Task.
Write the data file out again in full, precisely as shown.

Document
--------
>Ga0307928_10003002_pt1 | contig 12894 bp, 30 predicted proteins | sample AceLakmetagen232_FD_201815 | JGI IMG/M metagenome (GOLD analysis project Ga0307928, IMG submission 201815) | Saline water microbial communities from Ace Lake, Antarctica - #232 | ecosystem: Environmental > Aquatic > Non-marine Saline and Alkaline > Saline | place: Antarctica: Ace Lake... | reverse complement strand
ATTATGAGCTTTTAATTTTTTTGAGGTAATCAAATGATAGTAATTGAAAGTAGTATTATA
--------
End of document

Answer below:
>Ga0307928_10003002_pt1 | contig 12894 bp, 30 predicted proteins | sample AceLakmetagen232_FD_201815 | JGI IMG/M metagenome (GOLD analysis project Ga0307928, IMG submission 201815) | Saline water microbial communities from Ace Lake, Antarctica - #232 | ecosystem: Environmental > Aquatic > Non-marine Saline and Alkaline > Saline | place: Antarctica: Ace Lake... | reverse complement strand
ATTATGAGCTTTTAATTTTTTTGAGGTAATCAAATGATAGTAATTGAAAGTAGTATTATA